All reversals certainly reflect the choppy energy moving through me at present. The 5 of Wands speaks to a sense of inner conflict - my internal and external worlds not combining well. That is very much the case. I sit here reviewing my schedule for the day, and I don't want any of it. And yet I'm not sure I can relinquish those responsibilities.

The Queen of Pentacles tells me that I should focus on taking care of myself, on addressing the needs that aren't being met; she asks me to be good to myself. This Queen gazes over at the 5 of Wands, perhaps aware that it is the source (at least in part) of her discontent. She gives me permission to honor my personal, intimate priorities, rather than brushing them off in the face of the busy-ness surrounding me.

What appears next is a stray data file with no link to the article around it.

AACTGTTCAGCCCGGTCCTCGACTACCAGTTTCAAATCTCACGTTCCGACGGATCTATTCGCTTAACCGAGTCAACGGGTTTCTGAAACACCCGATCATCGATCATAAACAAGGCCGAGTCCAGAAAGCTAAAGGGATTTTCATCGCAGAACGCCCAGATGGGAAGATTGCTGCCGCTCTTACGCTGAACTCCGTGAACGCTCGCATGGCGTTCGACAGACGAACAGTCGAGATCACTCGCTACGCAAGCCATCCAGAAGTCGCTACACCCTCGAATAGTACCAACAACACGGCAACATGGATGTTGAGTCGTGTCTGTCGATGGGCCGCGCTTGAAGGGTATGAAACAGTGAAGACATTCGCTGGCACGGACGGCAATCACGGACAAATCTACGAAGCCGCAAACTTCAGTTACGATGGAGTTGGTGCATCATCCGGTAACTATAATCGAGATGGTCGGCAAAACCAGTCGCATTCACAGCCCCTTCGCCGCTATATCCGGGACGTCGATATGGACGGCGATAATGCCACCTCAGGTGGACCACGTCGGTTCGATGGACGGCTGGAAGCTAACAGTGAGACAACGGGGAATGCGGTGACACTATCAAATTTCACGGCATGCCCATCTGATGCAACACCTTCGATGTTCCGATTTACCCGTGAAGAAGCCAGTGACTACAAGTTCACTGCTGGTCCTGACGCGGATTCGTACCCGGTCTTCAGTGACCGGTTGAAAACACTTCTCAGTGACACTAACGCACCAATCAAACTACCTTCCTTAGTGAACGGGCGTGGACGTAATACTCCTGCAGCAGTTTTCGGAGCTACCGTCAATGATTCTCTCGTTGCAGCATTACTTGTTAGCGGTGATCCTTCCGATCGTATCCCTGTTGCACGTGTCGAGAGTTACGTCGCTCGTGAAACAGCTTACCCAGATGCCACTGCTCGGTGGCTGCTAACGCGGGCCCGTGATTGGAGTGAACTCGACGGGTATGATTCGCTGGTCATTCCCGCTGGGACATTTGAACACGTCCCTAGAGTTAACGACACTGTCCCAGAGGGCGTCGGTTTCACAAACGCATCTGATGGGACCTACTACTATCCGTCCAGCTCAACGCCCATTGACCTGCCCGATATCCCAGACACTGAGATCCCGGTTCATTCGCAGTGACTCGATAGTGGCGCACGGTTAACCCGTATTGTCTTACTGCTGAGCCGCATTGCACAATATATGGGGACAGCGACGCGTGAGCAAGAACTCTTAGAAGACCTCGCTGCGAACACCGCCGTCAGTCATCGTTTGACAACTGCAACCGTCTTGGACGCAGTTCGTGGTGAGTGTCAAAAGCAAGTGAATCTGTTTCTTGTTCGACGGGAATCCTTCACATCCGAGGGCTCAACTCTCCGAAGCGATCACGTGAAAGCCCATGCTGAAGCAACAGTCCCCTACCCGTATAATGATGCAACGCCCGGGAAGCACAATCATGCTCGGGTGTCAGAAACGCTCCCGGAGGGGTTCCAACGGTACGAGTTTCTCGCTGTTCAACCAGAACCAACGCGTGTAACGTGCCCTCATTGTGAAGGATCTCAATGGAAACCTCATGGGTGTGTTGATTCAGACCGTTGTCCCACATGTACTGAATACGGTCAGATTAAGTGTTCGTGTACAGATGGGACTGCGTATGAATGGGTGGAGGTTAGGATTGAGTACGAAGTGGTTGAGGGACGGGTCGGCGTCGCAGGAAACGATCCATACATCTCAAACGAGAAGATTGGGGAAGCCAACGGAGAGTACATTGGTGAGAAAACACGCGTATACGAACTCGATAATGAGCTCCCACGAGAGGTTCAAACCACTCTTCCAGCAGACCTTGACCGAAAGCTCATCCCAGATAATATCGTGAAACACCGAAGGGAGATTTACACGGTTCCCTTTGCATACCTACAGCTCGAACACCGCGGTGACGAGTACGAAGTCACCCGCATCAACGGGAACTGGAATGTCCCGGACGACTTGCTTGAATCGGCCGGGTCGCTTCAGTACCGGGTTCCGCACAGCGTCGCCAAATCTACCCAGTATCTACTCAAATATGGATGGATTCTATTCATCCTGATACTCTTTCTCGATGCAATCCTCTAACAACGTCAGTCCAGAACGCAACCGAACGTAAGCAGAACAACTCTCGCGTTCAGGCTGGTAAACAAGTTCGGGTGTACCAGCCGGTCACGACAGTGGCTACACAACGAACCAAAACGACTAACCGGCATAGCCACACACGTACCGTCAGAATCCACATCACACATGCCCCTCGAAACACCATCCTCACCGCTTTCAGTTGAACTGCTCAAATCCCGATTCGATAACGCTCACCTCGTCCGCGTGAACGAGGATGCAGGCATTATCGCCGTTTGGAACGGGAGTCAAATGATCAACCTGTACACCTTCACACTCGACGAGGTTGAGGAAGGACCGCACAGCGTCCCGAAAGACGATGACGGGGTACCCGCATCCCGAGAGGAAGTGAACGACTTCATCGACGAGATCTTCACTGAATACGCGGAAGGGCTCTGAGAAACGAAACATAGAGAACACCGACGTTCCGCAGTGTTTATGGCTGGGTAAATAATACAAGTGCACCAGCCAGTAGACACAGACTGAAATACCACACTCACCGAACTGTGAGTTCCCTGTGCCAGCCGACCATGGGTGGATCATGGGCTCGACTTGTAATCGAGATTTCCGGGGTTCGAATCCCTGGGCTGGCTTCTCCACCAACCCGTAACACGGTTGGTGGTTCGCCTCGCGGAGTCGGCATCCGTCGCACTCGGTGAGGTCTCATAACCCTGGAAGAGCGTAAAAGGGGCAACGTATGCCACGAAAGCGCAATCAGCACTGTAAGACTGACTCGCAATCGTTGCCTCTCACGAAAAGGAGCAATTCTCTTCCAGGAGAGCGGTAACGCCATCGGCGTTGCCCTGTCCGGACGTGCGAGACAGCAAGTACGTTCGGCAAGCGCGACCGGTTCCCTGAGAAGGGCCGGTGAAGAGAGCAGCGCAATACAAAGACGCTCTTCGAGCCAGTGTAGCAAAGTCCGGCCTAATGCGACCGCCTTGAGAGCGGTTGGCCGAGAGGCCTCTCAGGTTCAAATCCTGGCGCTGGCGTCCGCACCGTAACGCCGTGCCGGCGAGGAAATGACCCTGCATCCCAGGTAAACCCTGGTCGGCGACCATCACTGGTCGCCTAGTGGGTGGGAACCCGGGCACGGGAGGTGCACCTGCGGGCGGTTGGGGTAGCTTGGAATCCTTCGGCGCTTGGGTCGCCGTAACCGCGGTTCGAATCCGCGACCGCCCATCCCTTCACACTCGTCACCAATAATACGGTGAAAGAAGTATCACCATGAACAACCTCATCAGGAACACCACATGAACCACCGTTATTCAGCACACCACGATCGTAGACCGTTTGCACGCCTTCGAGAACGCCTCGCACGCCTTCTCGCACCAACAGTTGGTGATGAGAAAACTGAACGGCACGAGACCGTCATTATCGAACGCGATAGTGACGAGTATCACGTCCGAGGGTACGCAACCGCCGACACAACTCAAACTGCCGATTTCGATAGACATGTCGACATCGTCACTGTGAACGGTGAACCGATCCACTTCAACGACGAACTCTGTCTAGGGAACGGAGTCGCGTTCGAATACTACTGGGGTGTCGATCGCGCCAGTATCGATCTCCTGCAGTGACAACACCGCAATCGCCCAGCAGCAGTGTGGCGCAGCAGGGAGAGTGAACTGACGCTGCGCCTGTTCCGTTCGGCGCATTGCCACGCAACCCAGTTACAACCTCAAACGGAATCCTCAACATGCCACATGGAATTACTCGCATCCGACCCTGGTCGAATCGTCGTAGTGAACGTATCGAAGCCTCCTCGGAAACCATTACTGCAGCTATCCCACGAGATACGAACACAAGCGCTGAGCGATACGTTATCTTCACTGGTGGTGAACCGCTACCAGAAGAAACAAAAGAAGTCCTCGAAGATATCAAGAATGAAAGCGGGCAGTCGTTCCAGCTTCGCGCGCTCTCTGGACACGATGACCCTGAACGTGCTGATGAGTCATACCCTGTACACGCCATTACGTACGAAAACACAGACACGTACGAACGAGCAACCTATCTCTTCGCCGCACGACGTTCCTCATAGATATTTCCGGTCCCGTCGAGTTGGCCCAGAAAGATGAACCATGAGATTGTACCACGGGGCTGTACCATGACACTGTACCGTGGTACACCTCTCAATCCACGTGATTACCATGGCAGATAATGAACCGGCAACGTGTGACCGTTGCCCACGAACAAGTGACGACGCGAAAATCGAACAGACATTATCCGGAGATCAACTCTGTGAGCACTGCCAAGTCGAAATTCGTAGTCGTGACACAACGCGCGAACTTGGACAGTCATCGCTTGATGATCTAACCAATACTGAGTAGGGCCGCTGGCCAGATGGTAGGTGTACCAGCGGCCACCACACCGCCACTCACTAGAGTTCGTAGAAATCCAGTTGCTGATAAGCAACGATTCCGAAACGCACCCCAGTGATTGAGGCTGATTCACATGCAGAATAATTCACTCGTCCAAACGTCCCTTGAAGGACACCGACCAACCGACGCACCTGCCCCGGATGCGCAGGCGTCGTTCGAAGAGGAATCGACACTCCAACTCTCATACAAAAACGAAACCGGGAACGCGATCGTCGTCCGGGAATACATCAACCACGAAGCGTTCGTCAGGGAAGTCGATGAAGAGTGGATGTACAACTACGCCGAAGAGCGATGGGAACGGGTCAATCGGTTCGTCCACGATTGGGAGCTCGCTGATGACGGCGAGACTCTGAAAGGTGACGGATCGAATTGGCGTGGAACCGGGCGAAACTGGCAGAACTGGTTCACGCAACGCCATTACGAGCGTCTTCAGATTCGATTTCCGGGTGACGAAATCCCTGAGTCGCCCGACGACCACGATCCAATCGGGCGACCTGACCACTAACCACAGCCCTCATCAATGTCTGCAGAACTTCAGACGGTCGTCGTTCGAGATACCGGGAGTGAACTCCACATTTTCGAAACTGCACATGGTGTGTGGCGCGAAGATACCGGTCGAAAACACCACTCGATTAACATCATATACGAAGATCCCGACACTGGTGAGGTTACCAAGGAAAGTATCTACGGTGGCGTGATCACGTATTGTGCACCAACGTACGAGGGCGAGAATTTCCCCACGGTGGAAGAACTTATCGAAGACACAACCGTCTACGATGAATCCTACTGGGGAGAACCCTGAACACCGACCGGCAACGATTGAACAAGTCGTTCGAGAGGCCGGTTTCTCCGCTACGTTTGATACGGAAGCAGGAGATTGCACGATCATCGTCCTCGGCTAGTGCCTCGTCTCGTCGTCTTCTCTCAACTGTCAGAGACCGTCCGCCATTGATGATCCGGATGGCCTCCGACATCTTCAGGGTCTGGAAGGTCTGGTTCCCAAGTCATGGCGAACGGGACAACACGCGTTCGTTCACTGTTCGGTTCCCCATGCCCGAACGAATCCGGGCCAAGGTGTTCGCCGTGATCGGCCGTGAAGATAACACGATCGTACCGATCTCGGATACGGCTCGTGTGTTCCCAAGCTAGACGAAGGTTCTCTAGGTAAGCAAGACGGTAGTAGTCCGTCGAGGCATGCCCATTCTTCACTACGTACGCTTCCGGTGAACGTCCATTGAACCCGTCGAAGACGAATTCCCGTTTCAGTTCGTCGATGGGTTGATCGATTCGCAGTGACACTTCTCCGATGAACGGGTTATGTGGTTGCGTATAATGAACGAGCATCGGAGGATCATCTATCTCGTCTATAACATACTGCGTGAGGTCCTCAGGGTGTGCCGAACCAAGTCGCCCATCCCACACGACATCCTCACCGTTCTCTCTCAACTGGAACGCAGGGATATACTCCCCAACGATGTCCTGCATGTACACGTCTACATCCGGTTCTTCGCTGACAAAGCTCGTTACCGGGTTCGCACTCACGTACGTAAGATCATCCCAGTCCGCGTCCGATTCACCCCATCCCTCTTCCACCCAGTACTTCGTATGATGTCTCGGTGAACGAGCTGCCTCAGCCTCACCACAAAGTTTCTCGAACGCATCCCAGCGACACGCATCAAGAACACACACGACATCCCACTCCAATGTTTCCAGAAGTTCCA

The 8 of Cups reflects a desire to abandon it all - to walk away. And yet inverted it shows that I'm not convinced that I can, or should. But this is about getting what I need, so what about finding a balance? I started to reflect on my day today, on what I ought to be present for (a morning meeting), and what I may be able to release in order to make space for myself (perhaps completing some work from home in the afternoon). As I thought, I realized that I do have some wiggle room. I do have options. And suddenly my day started to take on a different hue.